By Jake Tiger
When Rider students opened their university bill for the upcoming fall semester, they were met with a new, mysterious fee for something called “First Day Complete,” a program that every student was automatically opted in to by the university.
First Day was pitched as a simple, almost charitable way for scholars to source course materials, but the student body was quick to realize why the administration adopted First Day in a time of dire financial need.
“We did not like this program, and we did not think it would be beneficial for the student body,” said Rider’s Student Government Association (SGA) President Naa’san Carr to The Rider News. “We actually told the administration no, and it was to our surprise … that the institution was going forward with this program.”
First Day charges students $23 per credit in exchange for discounted and convenient access to rented course materials, meaning students taking a typical 15-credit schedule would be charged $345 per semester on average.
In an email sent out on June 27, Rider claimed students will save approximately 35-50% on course material, while avoiding the hassle of shopping around and worrying about books arriving before classes start. Enrolled students were given access to digital materials on the first day of classes, and physical copies were available for pickup at the Rider University Bookstore.
The program was implemented through Barnes & Noble College, the manager of Rider’s bookstore, who now has hundreds of colleges participating nationwide, including nearby Rutgers University.
All undergraduate students were enrolled in the program when it was introduced, regardless of whether or not it benefited them.
On Aug. 7, the first day of the program’s opt-out period, SGA sent out a universitywide email informing the student body, along with a link to the opt-out page.
“We just want to make the student body aware that they have an option,” said Carr. “We’ve been finding other ways to get our textbooks: buying from a bookstore, buying from other resources, renting them at a cheaper rate than buying them at Rider University.”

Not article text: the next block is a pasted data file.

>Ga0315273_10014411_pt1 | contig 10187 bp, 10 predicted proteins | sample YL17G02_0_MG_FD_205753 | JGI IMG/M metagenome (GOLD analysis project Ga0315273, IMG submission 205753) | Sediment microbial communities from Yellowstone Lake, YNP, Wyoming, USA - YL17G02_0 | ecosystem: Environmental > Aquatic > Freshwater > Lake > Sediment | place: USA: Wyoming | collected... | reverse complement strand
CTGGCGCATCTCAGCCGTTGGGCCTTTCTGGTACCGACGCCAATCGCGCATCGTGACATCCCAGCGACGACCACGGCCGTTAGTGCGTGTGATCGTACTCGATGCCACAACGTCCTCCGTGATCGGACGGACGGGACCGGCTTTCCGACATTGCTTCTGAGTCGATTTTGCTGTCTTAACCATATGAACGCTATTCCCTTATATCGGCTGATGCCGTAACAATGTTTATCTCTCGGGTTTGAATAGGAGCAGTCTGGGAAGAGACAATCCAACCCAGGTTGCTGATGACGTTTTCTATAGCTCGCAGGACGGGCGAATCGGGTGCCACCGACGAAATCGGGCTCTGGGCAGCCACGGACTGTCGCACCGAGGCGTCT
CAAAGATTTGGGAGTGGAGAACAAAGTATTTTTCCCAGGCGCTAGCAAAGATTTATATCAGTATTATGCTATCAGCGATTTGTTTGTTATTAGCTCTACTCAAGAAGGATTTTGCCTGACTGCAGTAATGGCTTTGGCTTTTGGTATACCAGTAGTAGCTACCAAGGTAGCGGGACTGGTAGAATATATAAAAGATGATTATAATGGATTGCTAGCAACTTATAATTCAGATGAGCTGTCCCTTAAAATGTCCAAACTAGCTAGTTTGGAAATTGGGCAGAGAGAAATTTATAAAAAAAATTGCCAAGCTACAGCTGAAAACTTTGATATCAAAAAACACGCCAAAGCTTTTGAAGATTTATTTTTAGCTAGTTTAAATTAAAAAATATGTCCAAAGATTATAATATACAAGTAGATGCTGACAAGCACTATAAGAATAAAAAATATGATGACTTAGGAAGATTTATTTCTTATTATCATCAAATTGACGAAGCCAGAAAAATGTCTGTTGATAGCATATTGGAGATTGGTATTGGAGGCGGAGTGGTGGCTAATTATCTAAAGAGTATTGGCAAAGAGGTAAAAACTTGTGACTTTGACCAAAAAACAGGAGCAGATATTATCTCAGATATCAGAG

According to Carr, when SGA sent out the Aug. 7 email, the opt-out page on Barnes & Noble College’s website crashed because so many students were withdrawing at once.
“I think there’s really something there that’s valuable,” said Carr. “This was a missed opportunity for the administration to reach out to students and see what was of value to them, because students are the heart of the university. … They weren’t engaged with the student body and it shows.”
During the staff and faculty convocation on Aug. 31, Rider President Gregory Dell’Omo had the program listed as one of many “revenue enhancements,” alongside things like the new student parking fee and Mercer County Community College housing program.
According to Dell’Omo, First Day is expected to bring in approximately $150,000 in revenue during the 2024 fiscal year.
“First Day allows students to get all of their course materials electronically through Barnes & Noble, which obviously increases the commissions for the university,” said Dell’Omo during the convocation. “This will also provide a convenience and a fair market value for the students.”
From Aug. 31 to Sept. 3, The Rider News conducted a survey that gauged the usefulness and standing of First Day among Rider’s student body.
Of 36 participants, 28 (77.8%) said they had already opted out of First Day. They were also asked if the program was benefiting them, with 23 students saying they were not saving money, 11 saying they were unsure and two saying they were.
Notably, there was an overlap in the data between students who are still enrolled in First Day, and students who don’t know how it is affecting them financially.
Participants were then asked to provide any thoughts they had on First Day; a few students said they were saving anywhere between $200-300 on course materials, but the majority expressed negativity or apprehension toward the program.
“I think First Day is a scam,” said sophomore voice performance major Jacqueline Burkholder in the survey. “Rider is so desperate to wring us for every drop we have and this just seems like another one of those things, kind of like the new parking fees. I have been able to procure all of my textbooks for less than $50.”
Barnes & Noble College claims that 79% of students believe First Day offered them more affordable course materials, and that 83% felt more prepared for their academic term.
“I was being charged $368 for print and digital rental books through the program,” said sophomore arts and entertainment industries major Emma Zatkowski in the survey. “After opting out, I bought print copies of all my textbooks and rented one from the campus bookstore. The total was about $150. Where was the extra $200 they were charging me going?”
The dissonance between First Day’s message and student experience was documented in a study published in February 2020 by professors and librarians at the College of William & Mary that examined the affordability of course materials. The report includes an evaluation of First Day that found the program was not a viable option.
“We found no firm documentation of savings that might be realized,” the study claimed. “The program was viewed as merely shifting costs from students taking courses with high-cost materials to students in courses with lower-cost materials. As a result, for example, English majors would subsidize books for business or STEM majors.”
Students enrolled in First Day also receive additional discounts at the Rider Bookstore: 20% off school supplies, 10% off electronics (excluding laptops) and 10% off calculators, according to the bookstore.
The deadline to opt out of First Day is Sept. 19.